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Russia's Duplicity, Haiti's Deadly Carnival, Chelsea's Racist Fans

UKRAINIAN FORCES PULL BACK
Ukraine’s government forces began withdrawing today from the eastern and key strategic city of Debaltseve, which has been under siege from pro-Russian separatists, Reuters reports. Semen Semenchenko, who heads the Ukrainian paramilitary battalion, wrote on Facebook that “the withdrawal of forces from Debaltseve is taking place in a planned and organized way.” But he added that “the enemy is trying to cut the roads and prevent the exit of the troops.”

  • But Mykola Kolesnyk, another pro-government paramilitary leader, told Ukrainian television channel 112 that not all troops were withdrawing. “We are talking only about units that are surrounded in populated areas in and around the town.”
  • The U.S. and UN have accused Russia of violating the Minsk ceasefire that became effective Saturday at midnight, The Guardian reports. “The idea that Russia, which manufactured and continues to escalate the violence in Ukraine, has tabled a resolution today calling for the conflict’s peaceful solution is ironic to say the least,” said Samantha Power, U.S. ambassador to the UN.
  • Pro-Russian separatists claim the Minsk ceasefire doesn’t apply to the city of Debaltseve, a rail hub that links eastern Ukraine’s two rebel-controlled regions, Reuters reports.

SNAPSHOT
Photo above: Owen Humphreys/PA Wire/ZUMA
Sky watchers were able to enjoy the stunning aurora borealis, or northern lights, Tuesday over Dunstanburgh Castle in Northumberland, UK.

PROSECUTORS INVESTIGATE SWISS BANKS
Officials in Switzerland have opened an investigation into suspected money-laundering by HSBC’s private banking subsidiary in Geneva, the country’s authorities announced in a statement. The bank’s premises were being searched this morning in the Swiss capital amid revelations that the bank turned a blind eye to illegal activities, the Swiss dailyLe Tempsreports. HSBC is currently at the heart of a vast tax fraud scandal revealed by “Swiss Leaks,” a journalistic investigation published Feb. 8 by several newspapers.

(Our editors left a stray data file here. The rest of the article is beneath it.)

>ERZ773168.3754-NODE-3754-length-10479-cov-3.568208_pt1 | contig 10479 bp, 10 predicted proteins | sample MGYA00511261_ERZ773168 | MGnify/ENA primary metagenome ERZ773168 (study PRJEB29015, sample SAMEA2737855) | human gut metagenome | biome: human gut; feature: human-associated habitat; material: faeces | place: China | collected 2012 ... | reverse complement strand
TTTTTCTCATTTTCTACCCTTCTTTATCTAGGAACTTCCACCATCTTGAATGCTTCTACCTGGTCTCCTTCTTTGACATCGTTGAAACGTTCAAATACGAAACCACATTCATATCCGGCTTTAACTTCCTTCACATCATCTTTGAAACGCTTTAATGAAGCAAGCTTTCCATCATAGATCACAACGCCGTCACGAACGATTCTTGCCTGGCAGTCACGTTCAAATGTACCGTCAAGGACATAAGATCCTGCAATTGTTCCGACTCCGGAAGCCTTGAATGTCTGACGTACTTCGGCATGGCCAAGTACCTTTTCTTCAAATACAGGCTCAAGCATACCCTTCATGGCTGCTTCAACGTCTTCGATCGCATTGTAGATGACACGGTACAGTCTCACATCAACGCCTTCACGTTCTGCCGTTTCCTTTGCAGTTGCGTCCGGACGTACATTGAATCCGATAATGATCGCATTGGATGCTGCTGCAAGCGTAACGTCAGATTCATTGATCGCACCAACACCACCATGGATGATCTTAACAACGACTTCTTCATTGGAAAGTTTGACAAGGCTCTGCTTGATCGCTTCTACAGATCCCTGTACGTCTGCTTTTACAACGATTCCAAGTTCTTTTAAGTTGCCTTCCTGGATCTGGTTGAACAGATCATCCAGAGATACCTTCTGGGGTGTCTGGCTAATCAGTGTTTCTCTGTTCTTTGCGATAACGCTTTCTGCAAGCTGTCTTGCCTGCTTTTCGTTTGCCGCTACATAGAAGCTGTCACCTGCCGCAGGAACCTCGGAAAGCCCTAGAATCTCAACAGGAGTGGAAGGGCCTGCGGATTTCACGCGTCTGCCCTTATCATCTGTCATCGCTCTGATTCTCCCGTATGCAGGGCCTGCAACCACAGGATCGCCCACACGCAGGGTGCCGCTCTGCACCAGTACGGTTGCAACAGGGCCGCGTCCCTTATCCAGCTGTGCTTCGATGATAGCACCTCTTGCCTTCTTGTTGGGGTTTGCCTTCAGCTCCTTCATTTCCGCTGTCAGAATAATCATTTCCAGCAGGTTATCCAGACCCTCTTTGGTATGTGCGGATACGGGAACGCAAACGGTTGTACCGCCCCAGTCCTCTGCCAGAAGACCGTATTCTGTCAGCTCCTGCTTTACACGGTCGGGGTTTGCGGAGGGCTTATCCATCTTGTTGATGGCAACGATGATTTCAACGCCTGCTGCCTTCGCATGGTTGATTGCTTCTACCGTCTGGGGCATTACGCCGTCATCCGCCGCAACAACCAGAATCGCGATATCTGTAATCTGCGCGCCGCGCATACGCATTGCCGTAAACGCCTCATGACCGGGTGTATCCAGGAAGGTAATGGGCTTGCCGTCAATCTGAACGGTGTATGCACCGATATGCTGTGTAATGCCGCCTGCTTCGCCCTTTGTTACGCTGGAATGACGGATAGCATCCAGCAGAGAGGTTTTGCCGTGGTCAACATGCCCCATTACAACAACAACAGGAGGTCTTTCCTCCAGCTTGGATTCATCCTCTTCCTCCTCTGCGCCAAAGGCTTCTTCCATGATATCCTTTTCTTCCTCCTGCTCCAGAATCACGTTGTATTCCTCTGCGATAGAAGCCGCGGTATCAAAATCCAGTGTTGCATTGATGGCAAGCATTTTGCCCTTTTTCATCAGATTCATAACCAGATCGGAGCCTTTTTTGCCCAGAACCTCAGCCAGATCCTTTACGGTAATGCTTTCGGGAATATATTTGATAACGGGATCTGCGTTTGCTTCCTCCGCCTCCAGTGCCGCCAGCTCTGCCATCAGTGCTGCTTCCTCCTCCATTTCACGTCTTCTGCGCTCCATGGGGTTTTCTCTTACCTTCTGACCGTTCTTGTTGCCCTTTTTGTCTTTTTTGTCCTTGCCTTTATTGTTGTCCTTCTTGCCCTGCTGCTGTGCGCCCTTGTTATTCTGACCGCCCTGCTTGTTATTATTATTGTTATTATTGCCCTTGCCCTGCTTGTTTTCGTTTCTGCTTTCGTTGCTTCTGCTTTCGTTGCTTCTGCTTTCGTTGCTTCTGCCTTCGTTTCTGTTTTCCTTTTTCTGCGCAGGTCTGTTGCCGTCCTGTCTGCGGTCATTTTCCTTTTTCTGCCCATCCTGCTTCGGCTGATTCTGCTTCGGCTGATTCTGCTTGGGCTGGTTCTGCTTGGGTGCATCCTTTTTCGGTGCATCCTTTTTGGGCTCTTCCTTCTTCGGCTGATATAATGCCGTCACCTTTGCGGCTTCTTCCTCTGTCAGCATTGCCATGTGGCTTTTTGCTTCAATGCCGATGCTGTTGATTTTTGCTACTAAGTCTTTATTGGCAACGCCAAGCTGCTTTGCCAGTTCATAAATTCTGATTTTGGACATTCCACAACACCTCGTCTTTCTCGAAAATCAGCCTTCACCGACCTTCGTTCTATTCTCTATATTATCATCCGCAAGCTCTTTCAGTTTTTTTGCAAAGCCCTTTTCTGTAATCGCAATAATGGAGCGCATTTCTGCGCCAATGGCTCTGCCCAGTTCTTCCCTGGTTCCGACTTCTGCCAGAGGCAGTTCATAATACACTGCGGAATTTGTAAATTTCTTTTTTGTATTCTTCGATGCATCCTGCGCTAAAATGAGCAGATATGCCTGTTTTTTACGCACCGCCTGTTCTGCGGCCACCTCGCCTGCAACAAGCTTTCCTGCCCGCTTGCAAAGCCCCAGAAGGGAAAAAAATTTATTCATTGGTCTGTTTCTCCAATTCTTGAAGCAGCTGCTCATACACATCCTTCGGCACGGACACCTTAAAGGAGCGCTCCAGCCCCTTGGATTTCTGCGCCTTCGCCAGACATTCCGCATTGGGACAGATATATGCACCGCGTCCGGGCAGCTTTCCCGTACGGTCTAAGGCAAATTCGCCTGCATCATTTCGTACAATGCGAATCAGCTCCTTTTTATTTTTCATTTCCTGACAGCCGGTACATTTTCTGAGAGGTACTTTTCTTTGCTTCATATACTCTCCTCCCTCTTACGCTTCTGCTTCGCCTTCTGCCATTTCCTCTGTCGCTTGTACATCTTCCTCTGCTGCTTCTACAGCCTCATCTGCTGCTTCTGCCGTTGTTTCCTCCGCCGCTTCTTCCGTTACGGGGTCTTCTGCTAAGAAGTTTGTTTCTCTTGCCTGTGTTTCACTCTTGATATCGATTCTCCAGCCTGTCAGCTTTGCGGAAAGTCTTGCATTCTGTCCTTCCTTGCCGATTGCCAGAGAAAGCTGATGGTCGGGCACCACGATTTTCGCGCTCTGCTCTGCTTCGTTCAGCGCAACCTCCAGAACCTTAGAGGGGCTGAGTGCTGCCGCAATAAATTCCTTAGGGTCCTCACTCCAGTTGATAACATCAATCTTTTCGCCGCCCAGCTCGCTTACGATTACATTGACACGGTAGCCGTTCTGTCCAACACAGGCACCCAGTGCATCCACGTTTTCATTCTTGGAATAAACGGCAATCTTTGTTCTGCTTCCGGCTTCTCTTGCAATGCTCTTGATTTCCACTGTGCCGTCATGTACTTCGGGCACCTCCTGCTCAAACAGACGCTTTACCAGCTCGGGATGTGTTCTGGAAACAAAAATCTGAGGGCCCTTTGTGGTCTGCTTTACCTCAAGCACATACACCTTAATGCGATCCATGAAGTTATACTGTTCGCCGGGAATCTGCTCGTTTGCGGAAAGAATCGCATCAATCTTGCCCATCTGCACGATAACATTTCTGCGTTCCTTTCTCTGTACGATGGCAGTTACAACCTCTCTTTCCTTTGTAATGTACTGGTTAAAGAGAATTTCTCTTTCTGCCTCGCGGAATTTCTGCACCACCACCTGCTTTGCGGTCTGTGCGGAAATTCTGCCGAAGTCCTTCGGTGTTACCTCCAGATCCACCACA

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Society

End Of Roe v. Wade, The World Is Watching

As the Supreme Court decides to overturn the 1973 decision that guaranteed abortion rights, many fear an imminent threat to abortion rights in the U.S. But in other countries, the global fight for sexual and reproductive rights is going in different directions.

"Don't abort my right" At 2019 pro-choice march In Toulouse, France.

Alain Pitton/NurPhoto via ZUMA
Hannah Steinkopf-Frank and Sophia Constantino

PARIS — Nearly 50 years after it ensured the right to abortion to Americans, the United States Supreme Court overturned the Roe v. Wade case, meaning that millions of women in the U.S. may lose their constitutional right to abortion.

The groundbreaking decision is likely to set off a range of restrictions on abortion access in multiple states in the U.S., half of which are expected to implement new bans on the procedure. Thirteen have already passed "trigger laws" that will automatically make abortion illegal.

U.S. President Joe Biden called the ruling "a tragic error" and urged individual states to enact laws to allow the procedure.

In a country divided on such a polarizing topic, the decision is likely to cause major shifts in American law and undoubtedly spark outrage among the country’s pro-choice groups. Yet the impact of such a momentous shift, like others in the United States, is also likely to reverberate around the world — and perhaps, eventually, back again in the 50 States.

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Central to the tragic absurdity of this war is the question of language. Vladimir Putin has repeated that protecting ethnic Russians and the Russian-speaking populations of Ukraine was a driving motivation for his invasion.

Yet one month on, a quick look at the map shows that many of the worst-hit cities are those where Russian is the predominant language: Kharkiv, Odesa, Kherson.

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